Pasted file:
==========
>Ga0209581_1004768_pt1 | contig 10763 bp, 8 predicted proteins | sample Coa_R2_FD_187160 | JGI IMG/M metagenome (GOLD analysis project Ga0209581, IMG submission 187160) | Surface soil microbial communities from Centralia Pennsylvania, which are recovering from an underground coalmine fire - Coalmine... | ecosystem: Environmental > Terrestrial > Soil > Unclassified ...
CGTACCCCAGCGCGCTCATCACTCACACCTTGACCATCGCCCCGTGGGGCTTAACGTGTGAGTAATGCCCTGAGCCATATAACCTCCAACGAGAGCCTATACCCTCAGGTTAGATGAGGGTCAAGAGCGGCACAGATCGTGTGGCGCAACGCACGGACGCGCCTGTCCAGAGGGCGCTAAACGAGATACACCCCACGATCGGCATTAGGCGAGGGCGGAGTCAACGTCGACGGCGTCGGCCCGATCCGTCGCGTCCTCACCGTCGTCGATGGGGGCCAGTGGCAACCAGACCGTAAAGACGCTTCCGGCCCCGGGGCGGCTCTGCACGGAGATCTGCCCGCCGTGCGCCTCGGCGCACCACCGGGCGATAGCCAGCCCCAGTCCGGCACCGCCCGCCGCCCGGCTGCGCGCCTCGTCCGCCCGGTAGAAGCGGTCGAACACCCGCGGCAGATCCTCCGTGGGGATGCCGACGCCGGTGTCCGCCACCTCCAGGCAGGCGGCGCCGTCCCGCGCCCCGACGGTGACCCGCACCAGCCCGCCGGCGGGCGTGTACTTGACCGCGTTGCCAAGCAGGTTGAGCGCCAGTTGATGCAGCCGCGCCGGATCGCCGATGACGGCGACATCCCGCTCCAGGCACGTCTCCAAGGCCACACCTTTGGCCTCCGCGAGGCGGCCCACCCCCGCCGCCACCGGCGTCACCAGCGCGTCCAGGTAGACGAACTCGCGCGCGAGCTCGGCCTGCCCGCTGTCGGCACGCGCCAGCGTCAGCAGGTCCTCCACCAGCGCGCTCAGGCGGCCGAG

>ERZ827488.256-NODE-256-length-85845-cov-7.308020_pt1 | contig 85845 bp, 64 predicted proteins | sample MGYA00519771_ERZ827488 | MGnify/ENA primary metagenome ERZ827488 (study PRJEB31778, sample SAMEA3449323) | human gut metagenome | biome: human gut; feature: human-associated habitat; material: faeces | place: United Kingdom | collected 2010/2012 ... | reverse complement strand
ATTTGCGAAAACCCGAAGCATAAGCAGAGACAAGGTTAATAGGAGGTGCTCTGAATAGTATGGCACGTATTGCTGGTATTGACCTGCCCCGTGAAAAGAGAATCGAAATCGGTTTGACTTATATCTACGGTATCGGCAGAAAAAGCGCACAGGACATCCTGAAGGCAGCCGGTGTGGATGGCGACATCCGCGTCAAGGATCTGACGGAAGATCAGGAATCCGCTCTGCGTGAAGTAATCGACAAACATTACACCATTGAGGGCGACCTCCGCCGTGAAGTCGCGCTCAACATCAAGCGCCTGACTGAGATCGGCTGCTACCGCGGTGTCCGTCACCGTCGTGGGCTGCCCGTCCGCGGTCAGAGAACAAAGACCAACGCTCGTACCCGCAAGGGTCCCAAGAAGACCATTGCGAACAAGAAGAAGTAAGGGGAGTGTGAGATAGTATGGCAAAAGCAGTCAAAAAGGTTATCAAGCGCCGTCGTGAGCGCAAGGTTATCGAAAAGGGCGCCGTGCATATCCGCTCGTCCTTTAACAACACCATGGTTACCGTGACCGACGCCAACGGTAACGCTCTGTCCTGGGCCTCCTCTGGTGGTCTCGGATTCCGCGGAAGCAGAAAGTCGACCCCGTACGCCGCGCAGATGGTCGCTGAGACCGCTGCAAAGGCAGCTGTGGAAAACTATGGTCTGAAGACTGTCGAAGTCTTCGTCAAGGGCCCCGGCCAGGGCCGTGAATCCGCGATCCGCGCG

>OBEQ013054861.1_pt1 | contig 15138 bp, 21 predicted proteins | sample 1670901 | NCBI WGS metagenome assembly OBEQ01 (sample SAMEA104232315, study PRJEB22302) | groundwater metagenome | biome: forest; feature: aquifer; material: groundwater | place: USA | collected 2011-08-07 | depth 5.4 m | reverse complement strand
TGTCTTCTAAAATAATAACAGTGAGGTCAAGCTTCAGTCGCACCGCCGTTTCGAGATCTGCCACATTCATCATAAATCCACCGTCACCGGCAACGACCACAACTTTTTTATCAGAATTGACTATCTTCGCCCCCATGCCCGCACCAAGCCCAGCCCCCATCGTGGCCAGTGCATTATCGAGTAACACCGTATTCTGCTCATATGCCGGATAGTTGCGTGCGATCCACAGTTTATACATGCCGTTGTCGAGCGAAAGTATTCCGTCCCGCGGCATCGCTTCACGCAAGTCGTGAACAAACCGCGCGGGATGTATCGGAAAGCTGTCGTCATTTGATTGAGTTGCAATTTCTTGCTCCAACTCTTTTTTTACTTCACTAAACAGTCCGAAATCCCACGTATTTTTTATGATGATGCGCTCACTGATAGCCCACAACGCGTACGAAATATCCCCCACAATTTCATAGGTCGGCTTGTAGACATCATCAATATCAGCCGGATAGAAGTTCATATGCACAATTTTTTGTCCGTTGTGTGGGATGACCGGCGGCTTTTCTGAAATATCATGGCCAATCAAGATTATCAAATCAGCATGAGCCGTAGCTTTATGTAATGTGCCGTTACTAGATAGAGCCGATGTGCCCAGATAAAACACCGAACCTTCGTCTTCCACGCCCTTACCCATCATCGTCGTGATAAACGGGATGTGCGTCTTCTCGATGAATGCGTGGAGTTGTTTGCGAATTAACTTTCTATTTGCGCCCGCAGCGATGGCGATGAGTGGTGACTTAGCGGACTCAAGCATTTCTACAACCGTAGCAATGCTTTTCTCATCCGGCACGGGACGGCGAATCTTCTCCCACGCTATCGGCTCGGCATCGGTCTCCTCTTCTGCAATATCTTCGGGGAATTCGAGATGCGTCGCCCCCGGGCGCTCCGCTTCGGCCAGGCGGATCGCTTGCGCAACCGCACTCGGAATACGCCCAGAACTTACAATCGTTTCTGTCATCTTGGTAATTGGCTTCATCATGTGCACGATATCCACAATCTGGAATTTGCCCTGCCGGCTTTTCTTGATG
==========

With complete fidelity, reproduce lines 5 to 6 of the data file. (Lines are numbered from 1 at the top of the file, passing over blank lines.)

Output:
>OBEQ013054861.1_pt1 | contig 15138 bp, 21 predicted proteins | sample 1670901 | NCBI WGS metagenome assembly OBEQ01 (sample SAMEA104232315, study PRJEB22302) | groundwater metagenome | biome: forest; feature: aquifer; material: groundwater | place: USA | collected 2011-08-07 | depth 5.4 m | reverse complement strand
TGTCTTCTAAAATAATAACAGTGAGGTCAAGCTTCAGTCGCACCGCCGTTTCGAGATCTGCCACATTCATCATAAATCCACCGTCACCGGCAACGACCACAACTTTTTTATCAGAATTGACTATCTTCGCCCCCATGCCCGCACCAAGCCCAGCCCCCATCGTGGCCAGTGCATTATCGAGTAACACCGTATTCTGCTCATATGCCGGATAGTTGCGTGCGATCCACAGTTTATACATGCCGTTGTCGAGCGAAAGTATTCCGTCCCGCGGCATCGCTTCACGCAAGTCGTGAACAAACCGCGCGGGATGTATCGGAAAGCTGTCGTCATTTGATTGAGTTGCAATTTCTTGCTCCAACTCTTTTTTTACTTCACTAAACAGTCCGAAATCCCACGTATTTTTTATGATGATGCGCTCACTGATAGCCCACAACGCGTACGAAATATCCCCCACAATTTCATAGGTCGGCTTGTAGACATCATCAATATCAGCCGGATAGAAGTTCATATGCACAATTTTTTGTCCGTTGTGTGGGATGACCGGCGGCTTTTCTGAAATATCATGGCCAATCAAGATTATCAAATCAGCATGAGCCGTAGCTTTATGTAATGTGCCGTTACTAGATAGAGCCGATGTGCCCAGATAAAACACCGAACCTTCGTCTTCCACGCCCTTACCCATCATCGTCGTGATAAACGGGATGTGCGTCTTCTCGATGAATGCGTGGAGTTGTTTGCGAATTAACTTTCTATTTGCGCCCGCAGCGATGGCGATGAGTGGTGACTTAGCGGACTCAAGCATTTCTACAACCGTAGCAATGCTTTTCTCATCCGGCACGGGACGGCGAATCTTCTCCCACGCTATCGGCTCGGCATCGGTCTCCTCTTCTGCAATATCTTCGGGGAATTCGAGATGCGTCGCCCCCGGGCGCTCCGCTTCGGCCAGGCGGATCGCTTGCGCAACCGCACTCGGAATACGCCCAGAACTTACAATCGTTTCTGTCATCTTGGTAATTGGCTTCATCATGTGCACGATATCCACAATCTGGAATTTGCCCTGCCGGCTTTTCTTGATG